Counterfeiting and Forgery Laws in Indiana

Felony penalties apply to the crimes of counterfeiting, forgery, and application fraud.

Indiana has laws against forgery and counterfeiting, which are both types of fraud involving written documents that have been altered in some meaningful way. It is also a crime in Indiana to use false information to apply for a state identification card or driver's license. For more general information on forgery and fraud crimes, see Forgery Laws and Penalties, Laws on Fraud, and Counterfeiting Laws and Penalties.


Oftentimes, counterfeiting and forgery are lumped together as one crime. In Indiana, counterfeiting is a separate, albeit related, offense. A person commits the offense of counterfeiting by making or uttering (offering as payment or offering as true) a written instrument that purports to have been made:

  • by another person
  • at another time
  • with different provisions, or
  • with the permission of someone who did not give permission.

A written instrument is any written document or a stamp, seal, token, label, or symbol of value or identification. A person also commits counterfeiting by possessing more than one falsified written instrument knowing that the document is fake. For example, a person who makes a contract and signs it in someone else's name and then tries to pass the contract off as authentic could be convicted of counterfeiting.

(Ind. Code §§ 35-43-5-1, 35-43-5-2 (2020).)


A person commits forgery by making, uttering, or possessing a falsified or counterfeited written instrument with the intent to defraud.

People have the intent to defraud when they intend to deceive others for their benefit or to the detriment of others. For example, a person commits the crime of forgery by using a stolen credit card to make a purchase and signing the cardholder's name to complete the transaction.

(Ind. Code §§ 35-43-5-1, 35-43-5-2 (2020).)

Identification Cards

Using false information to obtain an identification card is also a crime in Indiana. Called application fraud, the following intentional acts are prohibited:

  • using a false or fictitious name or address to apply for a driver's license, or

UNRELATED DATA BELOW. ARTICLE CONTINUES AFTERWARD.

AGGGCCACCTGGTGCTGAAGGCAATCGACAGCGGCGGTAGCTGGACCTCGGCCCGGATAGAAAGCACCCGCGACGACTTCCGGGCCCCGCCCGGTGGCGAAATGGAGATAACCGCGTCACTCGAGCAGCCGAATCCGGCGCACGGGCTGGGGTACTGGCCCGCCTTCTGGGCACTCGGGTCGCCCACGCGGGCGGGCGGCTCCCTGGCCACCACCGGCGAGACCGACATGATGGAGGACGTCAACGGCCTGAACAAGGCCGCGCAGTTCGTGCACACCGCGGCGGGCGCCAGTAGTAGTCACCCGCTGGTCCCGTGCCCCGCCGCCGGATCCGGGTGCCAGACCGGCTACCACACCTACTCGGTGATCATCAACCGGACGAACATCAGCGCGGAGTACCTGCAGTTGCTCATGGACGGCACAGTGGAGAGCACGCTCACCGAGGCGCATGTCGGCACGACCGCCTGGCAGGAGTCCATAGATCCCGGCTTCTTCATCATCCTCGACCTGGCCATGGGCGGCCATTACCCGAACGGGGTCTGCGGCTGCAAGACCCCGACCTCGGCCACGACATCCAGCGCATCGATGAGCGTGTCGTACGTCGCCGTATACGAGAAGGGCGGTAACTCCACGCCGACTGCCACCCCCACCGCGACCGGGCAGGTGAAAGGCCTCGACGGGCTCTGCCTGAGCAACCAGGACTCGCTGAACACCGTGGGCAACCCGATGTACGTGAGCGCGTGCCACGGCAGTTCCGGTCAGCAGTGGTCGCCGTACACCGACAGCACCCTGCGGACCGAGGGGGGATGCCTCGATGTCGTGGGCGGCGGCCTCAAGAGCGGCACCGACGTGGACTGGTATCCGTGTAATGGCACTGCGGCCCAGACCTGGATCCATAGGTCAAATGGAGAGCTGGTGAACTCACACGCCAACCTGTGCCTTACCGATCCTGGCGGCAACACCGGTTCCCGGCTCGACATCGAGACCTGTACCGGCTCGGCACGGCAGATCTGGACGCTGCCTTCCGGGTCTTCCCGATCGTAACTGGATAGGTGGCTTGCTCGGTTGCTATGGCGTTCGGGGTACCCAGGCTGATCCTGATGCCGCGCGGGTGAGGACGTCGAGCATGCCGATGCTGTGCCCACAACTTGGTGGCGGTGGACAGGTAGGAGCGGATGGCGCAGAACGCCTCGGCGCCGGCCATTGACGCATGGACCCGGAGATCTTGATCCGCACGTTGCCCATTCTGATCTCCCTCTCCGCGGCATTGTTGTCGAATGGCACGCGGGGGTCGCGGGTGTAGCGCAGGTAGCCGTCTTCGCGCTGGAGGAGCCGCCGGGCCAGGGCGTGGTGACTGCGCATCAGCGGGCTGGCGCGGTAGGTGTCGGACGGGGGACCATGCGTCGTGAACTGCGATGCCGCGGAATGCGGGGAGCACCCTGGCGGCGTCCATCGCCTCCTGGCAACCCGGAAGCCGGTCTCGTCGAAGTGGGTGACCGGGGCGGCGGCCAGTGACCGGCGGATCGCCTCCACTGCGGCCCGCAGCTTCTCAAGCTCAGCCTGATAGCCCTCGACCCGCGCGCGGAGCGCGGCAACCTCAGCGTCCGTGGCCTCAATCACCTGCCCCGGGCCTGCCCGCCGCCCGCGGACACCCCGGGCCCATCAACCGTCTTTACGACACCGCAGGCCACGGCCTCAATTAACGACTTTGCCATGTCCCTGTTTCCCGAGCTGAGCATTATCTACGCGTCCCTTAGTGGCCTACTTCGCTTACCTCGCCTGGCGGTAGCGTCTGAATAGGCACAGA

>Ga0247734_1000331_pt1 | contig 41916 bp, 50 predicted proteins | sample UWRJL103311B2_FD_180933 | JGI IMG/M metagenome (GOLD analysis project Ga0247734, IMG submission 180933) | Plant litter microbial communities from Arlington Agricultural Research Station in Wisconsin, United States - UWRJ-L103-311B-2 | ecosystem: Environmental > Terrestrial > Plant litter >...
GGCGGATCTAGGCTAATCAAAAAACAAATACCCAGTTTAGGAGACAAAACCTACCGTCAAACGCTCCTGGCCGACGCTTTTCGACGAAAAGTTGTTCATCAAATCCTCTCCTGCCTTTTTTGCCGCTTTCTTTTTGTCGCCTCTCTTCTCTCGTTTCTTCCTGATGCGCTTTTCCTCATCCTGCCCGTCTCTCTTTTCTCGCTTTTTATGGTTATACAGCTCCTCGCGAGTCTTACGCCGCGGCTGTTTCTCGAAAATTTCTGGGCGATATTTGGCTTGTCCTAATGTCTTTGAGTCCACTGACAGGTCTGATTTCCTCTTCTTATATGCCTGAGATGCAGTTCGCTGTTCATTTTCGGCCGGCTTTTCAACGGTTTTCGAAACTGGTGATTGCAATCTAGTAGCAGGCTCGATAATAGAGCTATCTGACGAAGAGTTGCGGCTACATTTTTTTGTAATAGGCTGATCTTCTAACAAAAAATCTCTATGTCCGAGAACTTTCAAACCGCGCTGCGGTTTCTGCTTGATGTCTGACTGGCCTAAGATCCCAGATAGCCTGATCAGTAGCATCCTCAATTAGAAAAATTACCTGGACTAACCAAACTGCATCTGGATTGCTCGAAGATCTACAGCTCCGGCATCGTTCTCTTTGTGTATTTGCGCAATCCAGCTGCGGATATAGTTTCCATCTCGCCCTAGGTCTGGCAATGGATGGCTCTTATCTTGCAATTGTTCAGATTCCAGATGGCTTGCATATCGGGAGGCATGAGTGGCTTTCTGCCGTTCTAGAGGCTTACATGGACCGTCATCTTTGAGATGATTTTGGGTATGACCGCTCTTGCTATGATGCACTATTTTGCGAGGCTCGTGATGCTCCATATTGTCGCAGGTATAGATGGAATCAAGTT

• making a false statement or concealing a fact when applying for a driver's license.

For example, a teenage girl who uses her older sister's birth certificate to obtain a state identification card so that she can buy alcohol has committed application fraud. (Ind. Code § 35-43-5-2 (2020).)


Counterfeiting, forgery, and application fraud are Level 6 felonies. Level 6 felonies are "wobblers," meaning they can be sentenced as either a Level 6 felony or a Class A misdemeanor. The judge can impose the misdemeanor penalty only if the offender has no past wobbler or felony convictions. Level 6 felonies are punishable by six to 30 months' incarceration, as well as a fine of up to $10,000. A person convicted of a Class A misdemeanor faces up to a year in jail and a $5,000 fine.

(Ind. Code §§ 35-50-2-7; 35-50-3-2 (2020).)

Obtaining Legal Assistance

Any criminal conviction—including a criminal conviction for counterfeiting, forgery, application fraud, or any other kind of fraud—can have serious consequences, including time in prison, a fine, and a criminal record. Criminal records can make life difficult for years to come, and a criminal conviction for a fraud crime can make it hard to obtain a job or qualify for a professional license. If you are charged with or accused of a crime, you should talk to an Indiana criminal defense attorney. An experienced attorney can help you protect your rights and successfully navigate the criminal justice system.

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